Blasters of the Universe Review
I mostly played Blasters of the Universe in Casual mode. Look, I’m not proud of that. But there’s hard, and then there’s VR bullet hell hard, and I’m not in the best shape. Still sore two days later, I can’t help but look back on my time with the game fondly. Heck, it might even become part of my regular exercise regimen. Blasters of the Universe is intense, frantic, polished, and an excellent showcase for what makes VR a special technology.
Blasters of the Universe has a story, but don’t worry too much about it. The most annoying gamer of all time stole an arcade’s new VR game, hooked himself up, and got sucked inside it. Now he’s the evil lord of the domain, and you, the player, are attempting to dethrone him. Your limited interactions basically involve him hurling juvenile insults your way. Honestly, it’s kind of funny. Some of the dialogue gets reused a bit too much (or maybe I just die too often), but that’s no big problem. You’ve come for the action, so let’s get to it.
One of your PlayStation Move controllers acts as your gun, and the other as your shield. The point and shoot (or block, as it were) mechanics as gunplay feels incredibly solid. While you can opt to use a laser scope to help your aim, I didn’t find it necessary. Your sense of presence in the VR space is so good, and the weapons are so responsive, that actually hitting enemies isn’t very hard at all.
“Blasters of the Universe is easily the most physical VR game I’ve ever played.”
What is hard is weaving in and out of the thousands of enemy bullets flying at you from all directions. Being able to shoot an enemy is one thing; being able to shoot an enemy while dashing to the side, raising your shield, and diving to the ground is another. Blasters of the Universe is easily the most physical VR game I’ve ever played. Relying solely on your shield will get you killed. While your head is the only vulnerable part of your body, so there isn’t much you need to defend, your shield is limited and needs to be recharged. Staying on the move is the best way to survive. With only five hit points per level and no mid-level checkpoints, you’ve got your work cut out for you.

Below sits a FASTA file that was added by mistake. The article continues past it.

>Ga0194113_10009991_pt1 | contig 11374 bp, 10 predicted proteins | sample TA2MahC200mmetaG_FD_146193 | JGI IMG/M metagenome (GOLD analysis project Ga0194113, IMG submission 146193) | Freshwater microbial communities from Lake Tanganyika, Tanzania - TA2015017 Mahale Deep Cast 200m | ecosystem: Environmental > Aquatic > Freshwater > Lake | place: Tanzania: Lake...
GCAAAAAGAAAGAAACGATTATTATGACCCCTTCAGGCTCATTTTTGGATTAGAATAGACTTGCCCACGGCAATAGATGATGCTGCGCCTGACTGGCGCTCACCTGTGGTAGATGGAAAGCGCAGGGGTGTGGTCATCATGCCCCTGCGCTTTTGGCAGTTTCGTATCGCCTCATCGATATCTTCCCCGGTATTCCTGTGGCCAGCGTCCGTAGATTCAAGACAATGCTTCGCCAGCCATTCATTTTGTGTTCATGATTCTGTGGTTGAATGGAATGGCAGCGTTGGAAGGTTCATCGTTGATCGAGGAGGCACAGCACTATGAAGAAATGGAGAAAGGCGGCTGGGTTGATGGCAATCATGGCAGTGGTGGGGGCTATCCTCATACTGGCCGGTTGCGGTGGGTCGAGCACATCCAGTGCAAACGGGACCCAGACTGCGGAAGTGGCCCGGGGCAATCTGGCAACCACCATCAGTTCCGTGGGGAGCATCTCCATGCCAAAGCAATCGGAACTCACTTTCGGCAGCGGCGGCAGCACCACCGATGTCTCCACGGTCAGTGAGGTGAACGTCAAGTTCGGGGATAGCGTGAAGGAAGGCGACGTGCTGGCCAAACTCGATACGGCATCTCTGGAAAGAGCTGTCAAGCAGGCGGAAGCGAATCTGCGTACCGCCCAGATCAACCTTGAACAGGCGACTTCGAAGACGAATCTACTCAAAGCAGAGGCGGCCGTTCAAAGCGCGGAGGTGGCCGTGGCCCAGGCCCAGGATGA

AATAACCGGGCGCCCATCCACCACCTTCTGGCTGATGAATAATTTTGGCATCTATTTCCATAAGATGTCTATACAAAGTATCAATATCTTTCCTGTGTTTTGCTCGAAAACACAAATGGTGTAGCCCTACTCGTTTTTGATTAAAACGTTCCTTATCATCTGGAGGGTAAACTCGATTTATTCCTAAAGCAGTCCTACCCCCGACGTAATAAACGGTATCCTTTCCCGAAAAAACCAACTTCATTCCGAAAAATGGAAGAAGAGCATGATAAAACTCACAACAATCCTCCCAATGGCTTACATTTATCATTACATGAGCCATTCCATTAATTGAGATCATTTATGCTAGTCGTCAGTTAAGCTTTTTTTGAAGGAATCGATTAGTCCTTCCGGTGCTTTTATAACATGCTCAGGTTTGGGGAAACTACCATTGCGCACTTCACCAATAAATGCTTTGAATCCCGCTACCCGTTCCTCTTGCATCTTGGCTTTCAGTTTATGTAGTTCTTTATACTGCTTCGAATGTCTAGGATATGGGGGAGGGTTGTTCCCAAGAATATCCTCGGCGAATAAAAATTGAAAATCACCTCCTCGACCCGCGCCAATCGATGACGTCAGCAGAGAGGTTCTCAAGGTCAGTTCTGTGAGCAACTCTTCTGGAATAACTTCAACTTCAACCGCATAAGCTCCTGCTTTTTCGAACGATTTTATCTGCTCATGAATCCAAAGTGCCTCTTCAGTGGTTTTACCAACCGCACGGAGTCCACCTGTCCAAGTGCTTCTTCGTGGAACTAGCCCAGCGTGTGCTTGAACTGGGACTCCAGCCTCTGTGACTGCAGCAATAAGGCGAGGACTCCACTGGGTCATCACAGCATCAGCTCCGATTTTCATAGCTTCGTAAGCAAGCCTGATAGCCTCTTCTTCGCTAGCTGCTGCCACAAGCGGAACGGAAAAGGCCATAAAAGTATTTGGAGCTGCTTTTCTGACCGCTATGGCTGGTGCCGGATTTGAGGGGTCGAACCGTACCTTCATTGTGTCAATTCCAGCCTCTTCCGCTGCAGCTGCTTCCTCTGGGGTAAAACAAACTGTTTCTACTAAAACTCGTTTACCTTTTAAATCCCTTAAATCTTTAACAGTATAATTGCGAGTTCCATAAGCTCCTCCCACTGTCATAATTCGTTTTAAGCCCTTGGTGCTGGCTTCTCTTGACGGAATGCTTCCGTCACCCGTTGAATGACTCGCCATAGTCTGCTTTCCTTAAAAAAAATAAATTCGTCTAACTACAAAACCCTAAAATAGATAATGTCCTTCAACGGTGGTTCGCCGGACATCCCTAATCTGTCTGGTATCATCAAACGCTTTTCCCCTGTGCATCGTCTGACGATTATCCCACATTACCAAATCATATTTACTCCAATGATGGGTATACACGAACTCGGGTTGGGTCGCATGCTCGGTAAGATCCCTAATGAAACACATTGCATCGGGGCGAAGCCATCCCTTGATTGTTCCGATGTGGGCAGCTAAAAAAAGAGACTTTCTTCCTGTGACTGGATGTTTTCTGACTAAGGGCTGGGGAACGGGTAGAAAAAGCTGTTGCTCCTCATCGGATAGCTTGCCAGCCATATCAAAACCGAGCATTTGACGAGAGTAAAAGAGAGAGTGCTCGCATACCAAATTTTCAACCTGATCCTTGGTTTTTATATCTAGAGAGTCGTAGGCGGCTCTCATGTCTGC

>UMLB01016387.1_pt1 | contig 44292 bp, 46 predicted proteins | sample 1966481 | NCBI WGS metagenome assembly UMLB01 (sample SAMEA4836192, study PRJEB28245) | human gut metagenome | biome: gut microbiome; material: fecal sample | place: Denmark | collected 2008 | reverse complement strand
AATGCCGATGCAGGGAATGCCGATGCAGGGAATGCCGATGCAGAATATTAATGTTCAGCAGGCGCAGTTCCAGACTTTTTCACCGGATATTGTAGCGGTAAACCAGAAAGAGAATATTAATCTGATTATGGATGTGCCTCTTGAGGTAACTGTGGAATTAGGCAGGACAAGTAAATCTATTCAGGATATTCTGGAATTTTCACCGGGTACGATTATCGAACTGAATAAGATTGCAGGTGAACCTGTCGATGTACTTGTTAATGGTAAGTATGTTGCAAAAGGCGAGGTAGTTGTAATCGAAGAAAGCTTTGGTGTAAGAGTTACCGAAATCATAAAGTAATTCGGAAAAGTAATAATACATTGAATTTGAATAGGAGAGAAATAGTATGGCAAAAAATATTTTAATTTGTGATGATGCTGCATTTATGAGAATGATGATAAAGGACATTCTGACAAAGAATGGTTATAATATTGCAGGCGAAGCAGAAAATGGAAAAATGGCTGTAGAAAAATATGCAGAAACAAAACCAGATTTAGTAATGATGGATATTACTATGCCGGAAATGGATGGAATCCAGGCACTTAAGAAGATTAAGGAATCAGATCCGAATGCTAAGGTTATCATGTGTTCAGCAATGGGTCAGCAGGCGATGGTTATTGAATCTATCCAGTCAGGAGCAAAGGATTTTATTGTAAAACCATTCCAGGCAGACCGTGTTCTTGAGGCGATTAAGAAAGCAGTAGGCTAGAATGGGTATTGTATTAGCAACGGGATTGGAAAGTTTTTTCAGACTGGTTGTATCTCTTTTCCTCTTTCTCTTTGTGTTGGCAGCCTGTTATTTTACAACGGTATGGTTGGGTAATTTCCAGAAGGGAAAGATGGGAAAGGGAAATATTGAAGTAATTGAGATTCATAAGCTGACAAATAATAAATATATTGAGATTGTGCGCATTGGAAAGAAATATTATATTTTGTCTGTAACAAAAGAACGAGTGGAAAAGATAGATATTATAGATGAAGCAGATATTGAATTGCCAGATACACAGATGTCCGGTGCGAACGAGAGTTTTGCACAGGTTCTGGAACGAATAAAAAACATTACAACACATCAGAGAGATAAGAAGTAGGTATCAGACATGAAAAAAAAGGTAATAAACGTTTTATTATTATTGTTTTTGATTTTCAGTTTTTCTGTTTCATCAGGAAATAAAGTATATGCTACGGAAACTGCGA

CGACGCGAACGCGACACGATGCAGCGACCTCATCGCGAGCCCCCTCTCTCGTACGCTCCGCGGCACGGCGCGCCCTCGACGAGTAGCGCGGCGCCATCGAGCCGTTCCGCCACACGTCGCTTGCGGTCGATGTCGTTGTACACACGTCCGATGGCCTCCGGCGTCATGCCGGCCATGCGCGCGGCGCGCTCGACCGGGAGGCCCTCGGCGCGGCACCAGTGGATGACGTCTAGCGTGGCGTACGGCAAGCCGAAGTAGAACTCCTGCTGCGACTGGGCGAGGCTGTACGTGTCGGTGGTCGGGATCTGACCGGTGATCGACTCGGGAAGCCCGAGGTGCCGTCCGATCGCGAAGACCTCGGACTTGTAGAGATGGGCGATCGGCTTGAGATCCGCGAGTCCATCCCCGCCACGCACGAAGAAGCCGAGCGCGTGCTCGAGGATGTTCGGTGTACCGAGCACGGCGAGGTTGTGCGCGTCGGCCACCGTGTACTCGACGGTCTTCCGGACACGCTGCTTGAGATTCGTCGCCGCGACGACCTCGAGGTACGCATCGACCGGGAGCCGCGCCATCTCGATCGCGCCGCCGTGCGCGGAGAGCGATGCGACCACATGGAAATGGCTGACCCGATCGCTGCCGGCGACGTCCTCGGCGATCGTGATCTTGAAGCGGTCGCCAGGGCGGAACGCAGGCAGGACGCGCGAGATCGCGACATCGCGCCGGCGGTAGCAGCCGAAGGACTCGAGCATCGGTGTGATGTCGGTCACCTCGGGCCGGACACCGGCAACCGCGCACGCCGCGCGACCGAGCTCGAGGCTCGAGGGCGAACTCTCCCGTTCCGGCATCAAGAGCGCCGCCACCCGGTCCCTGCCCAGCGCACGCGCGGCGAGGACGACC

This is even more so in Hell mode. Yes, I gave it a shot. Yes, I got slaughtered. However, I do think I’ll return to it and try to improve. The Casual mode seems like a great training simulator, with the goal being to learn enemy movements and the general lay of the land, so to speak, so you can dominate in Hell mode. Yes, the difficulty is unforgiving, but when you buy a bullet hell game, that’s sort of what you’re signing up for.
To help you survive hell, you have a wide variety of loadout options. From your choice of guns which determine the special move you can deploy, to your preferred clip style (are you a reload-on-the-go person, or do you prefer an automatically, but slowly, recharging rifle?), there are so many possibilities to choose from. Do you sacrifice shield size to get a quicker recharge time? Do you go with a shotgun-style spread shot or a rapid-fire (but lower-power) machine gun? Unlocking new options and learning what works best for you is a blast, and this is coming from a gamer who generally doesn’t mess around with loadouts. The developer really hit the sweet spot for me, presenting a bunch of varied options that immediately create unique playstyles.
That uniqueness doesn’t extend to the levels, unfortunately. There is only a handful, and while you can play them in standard story mode or in infinite wave mode, you’ll see everything the game has to offer pretty quickly. If you survive long enough, that is. With a few more levels, I could see this game having a much longer shelf life. As it is, if you may get bored without a ton of different levels, and you may need to look elsewhere. Despite the lack of variety, I have to recommend Blasters of the Universe. Its addictive mix of shooting action and immersive gameplay make this a worthy addition to anyone’s VR library.
*** PSVR code provided by the publisher ***
- Super smooth action
- Great interface design
- Intense action
- Story is kind of pointless
- Limited levels and variety